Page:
Academic journal article Oceania

The Story of Jimmy: The Practice of History on North Pentecost, Vanuatu (1)

Academic journal article Oceania

The Story of Jimmy: The Practice of History on North Pentecost, Vanuatu (1)

Article excerpt

There is to be a dispute settlement at Lagaranboga, and I have just arrived at the village with Chief Ruben Todali. A number of distinguished older men are sitting about and chatting on an outcrop of stones situated above the gamali. As we join them we are greeted with handshakes, and Chief Ruben sits down amongst them. I want to sit down, too, but the only dry seat I can find is a cluster of rocks situated a few feet behind and above the group. I vaguely sense that I am about to commit a faux pas by placing myself so conspicuously above the group of chiefs, but I do so anyway. I am tired from the walk and frustrated of the field and in the mood for rebellion--for experimentation. After a short while the men begin talking about me, referring to me as 'ratahigi'--meaning 'mother' or 'chief'. I understand more Raga than they guess. A moment later an old woman approaches up the pathway. Momentarily startled, she stops, then laughs, 'Awe! Tuturani mon do amare, kun atmate'--"Wow! The white man is sitting up there, like a Spirit!"

The past envelops the lives of Raga speakers, and like the grand tusks that are grown on boars it is shaped into a spiralling future. From everyday gossip to the telling of epic stories, such as those relating the deeds of ancestors or the adventures of culture heroes, the practice of telling historical narratives pervades daily life on North Pentecost. This paper explores the significance of one such narrative, being the arresting account of the adventures of Jimmy, the first tuturani (white man, foreigner) to visit the northern Raga-speaking region of Pentecost Island, Vanuatu. (2) During the fourteen months I spent in the area I frequently heard versions of 'Storian blong Jimmy', as it was usually called in Bislama. (3) In fact, so often was The Story of Jimmy offered to me, or told in my presence, and by so many different people, that I began to feel haunted by its main character. Jimmy appeared to be stalking me, from village to village, like my own shadow. Yet as I became entangled within the webs of meaning that his story seemed to throw out--as it seemed to me, at least--I began to understand that the telling of histories on North Pentecost is not simply about recounting immutable pasts, but rather that the arts of memory and narrative performance are essential to the evaluation and re-creation of Sia Raga community and personhood. Engaged within specific social contexts and at particular moments, histories provide frameworks through which people make sense of their own presents, and furthermore, they may also be utilized as a part of that work by which people seek to shape others, and in doing so give shape to their shared futures. Here we see how The Story of Jimmy is used as a point of departure for examining aspects of the North Pentecost colonial past, and how, more importantly, it has become a vehicle of social and political assessment and agency within the neo-colonial present. (4)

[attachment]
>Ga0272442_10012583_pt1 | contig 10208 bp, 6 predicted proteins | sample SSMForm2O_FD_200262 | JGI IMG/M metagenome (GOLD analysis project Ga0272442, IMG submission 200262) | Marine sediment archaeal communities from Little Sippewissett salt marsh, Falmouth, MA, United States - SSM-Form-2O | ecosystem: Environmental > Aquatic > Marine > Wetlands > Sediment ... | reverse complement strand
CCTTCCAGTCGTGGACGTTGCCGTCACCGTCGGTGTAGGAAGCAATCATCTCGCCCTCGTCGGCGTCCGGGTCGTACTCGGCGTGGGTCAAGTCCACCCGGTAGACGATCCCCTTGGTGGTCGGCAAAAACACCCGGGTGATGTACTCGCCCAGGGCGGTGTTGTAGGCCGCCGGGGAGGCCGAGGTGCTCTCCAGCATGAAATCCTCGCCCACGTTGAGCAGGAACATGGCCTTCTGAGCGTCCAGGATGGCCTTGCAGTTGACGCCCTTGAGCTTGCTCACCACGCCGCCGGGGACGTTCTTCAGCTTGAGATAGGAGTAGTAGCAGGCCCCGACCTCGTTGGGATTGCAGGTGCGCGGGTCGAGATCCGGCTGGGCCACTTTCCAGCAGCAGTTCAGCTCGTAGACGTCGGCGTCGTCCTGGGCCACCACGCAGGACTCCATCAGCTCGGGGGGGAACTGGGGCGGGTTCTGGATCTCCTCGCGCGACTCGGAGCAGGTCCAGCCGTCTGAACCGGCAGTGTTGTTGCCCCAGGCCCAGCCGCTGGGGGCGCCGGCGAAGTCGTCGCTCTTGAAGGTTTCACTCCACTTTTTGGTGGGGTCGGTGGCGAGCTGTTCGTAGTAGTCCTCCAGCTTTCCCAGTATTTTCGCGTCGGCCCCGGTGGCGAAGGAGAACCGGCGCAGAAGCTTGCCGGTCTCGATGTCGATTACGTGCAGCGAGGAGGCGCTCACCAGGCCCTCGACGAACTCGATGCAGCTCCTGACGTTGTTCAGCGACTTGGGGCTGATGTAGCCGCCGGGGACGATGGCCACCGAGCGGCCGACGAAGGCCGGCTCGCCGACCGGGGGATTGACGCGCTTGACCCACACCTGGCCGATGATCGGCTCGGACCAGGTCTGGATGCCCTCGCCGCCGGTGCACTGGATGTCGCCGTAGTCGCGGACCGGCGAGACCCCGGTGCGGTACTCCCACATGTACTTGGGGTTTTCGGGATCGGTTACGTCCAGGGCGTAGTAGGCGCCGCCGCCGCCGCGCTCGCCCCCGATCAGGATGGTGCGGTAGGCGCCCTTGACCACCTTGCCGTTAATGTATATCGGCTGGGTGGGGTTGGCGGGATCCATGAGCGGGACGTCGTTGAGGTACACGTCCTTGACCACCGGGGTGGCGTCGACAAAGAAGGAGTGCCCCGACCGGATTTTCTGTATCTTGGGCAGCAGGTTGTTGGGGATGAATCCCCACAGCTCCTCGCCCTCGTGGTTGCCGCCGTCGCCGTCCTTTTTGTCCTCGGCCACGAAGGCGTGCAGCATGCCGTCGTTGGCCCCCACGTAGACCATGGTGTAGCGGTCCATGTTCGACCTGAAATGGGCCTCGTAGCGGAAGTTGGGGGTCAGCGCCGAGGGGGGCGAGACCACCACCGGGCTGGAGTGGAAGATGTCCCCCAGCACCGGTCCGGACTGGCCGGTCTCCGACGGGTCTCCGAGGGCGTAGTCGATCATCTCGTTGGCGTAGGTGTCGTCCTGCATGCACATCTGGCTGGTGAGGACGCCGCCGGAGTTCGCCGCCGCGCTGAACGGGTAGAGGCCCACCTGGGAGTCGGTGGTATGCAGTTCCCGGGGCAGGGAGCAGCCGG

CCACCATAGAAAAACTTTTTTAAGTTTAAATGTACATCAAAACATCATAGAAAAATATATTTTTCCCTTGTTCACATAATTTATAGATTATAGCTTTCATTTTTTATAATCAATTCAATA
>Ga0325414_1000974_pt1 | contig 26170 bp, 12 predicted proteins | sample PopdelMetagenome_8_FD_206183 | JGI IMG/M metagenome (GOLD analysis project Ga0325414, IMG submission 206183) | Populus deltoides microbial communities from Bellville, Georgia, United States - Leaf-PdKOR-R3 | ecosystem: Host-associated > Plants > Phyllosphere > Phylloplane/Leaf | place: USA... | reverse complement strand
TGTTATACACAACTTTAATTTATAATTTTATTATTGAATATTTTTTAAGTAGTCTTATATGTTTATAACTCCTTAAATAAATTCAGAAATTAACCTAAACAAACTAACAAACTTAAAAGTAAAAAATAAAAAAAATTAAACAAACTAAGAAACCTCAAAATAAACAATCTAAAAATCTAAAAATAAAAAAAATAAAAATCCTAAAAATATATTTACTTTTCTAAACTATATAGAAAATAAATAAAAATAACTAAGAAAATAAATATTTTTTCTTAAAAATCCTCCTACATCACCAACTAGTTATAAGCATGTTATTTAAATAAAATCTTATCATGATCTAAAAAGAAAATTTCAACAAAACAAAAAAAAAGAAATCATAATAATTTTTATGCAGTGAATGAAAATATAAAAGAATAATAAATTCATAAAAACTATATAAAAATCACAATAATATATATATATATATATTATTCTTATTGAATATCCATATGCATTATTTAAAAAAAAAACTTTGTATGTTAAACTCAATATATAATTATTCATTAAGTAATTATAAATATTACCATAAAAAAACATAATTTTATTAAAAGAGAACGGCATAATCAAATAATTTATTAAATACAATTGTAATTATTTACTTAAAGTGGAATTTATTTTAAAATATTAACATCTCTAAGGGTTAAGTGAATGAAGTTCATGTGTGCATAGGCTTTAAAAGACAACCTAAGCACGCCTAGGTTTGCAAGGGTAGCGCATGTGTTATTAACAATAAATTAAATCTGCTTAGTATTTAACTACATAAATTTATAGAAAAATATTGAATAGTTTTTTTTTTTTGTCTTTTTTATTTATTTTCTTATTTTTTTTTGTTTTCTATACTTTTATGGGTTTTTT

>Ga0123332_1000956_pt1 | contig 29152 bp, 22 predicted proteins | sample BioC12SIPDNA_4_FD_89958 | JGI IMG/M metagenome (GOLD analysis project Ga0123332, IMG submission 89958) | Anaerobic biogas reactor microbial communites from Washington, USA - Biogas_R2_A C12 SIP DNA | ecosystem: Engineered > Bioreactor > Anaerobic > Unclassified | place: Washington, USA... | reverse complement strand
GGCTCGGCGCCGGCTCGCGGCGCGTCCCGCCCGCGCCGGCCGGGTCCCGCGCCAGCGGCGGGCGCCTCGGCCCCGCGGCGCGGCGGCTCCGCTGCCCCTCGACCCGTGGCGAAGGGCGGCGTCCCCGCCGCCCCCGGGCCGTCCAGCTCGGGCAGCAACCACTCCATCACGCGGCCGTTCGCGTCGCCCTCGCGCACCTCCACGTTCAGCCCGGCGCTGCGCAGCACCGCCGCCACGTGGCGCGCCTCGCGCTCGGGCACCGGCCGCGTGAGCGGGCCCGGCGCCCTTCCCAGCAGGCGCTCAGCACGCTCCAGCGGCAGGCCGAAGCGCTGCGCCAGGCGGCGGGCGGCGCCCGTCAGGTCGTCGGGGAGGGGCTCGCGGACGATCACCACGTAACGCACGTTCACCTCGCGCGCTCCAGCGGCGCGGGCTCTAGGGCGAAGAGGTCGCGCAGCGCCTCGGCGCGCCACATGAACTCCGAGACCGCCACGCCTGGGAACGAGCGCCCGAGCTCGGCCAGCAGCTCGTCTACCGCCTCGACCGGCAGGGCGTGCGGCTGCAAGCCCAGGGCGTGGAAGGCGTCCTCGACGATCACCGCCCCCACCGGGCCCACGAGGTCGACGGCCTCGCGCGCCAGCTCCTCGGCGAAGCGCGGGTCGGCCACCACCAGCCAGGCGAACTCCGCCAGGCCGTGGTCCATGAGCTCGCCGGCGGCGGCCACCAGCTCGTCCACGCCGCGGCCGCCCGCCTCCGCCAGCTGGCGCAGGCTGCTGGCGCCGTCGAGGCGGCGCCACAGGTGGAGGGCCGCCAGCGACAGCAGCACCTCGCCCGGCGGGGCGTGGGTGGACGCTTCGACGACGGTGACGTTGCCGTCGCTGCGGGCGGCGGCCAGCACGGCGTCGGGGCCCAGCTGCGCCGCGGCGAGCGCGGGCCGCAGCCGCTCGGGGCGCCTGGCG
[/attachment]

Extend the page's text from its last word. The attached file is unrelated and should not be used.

What follows is a somewhat abridged telling of The Story of Jimmy. This translated version is based on that which was told to me by John Leo Tamata of Ataleva, a village in the Hurilau District of North Pentecost (see figure 1).

THE STORY OF JIMMY

The story begins with a group of ni-Vanuatu labourers, from the islands of Epi, Paama, Ambrym and Pentecost, at work on a plantation in Fiji. (5) Dissatisfied with their working conditions and wishing to return to their homes, on a Saturday night the men steal a boat from the dock. However, it is not until they are far out to sea that they detect the presence of two white men who emerge from a cabin below: the ship's captain and his young son Jimmy. In bad weather, and with no knowledge of the how to operate the ship's navigation equipment, they soon become lost. Food and water runs short and is eventually finished. Close to starvation, one of the men who is a leader amongst them decides that in order to survive they must kill and eat one of the white men. …

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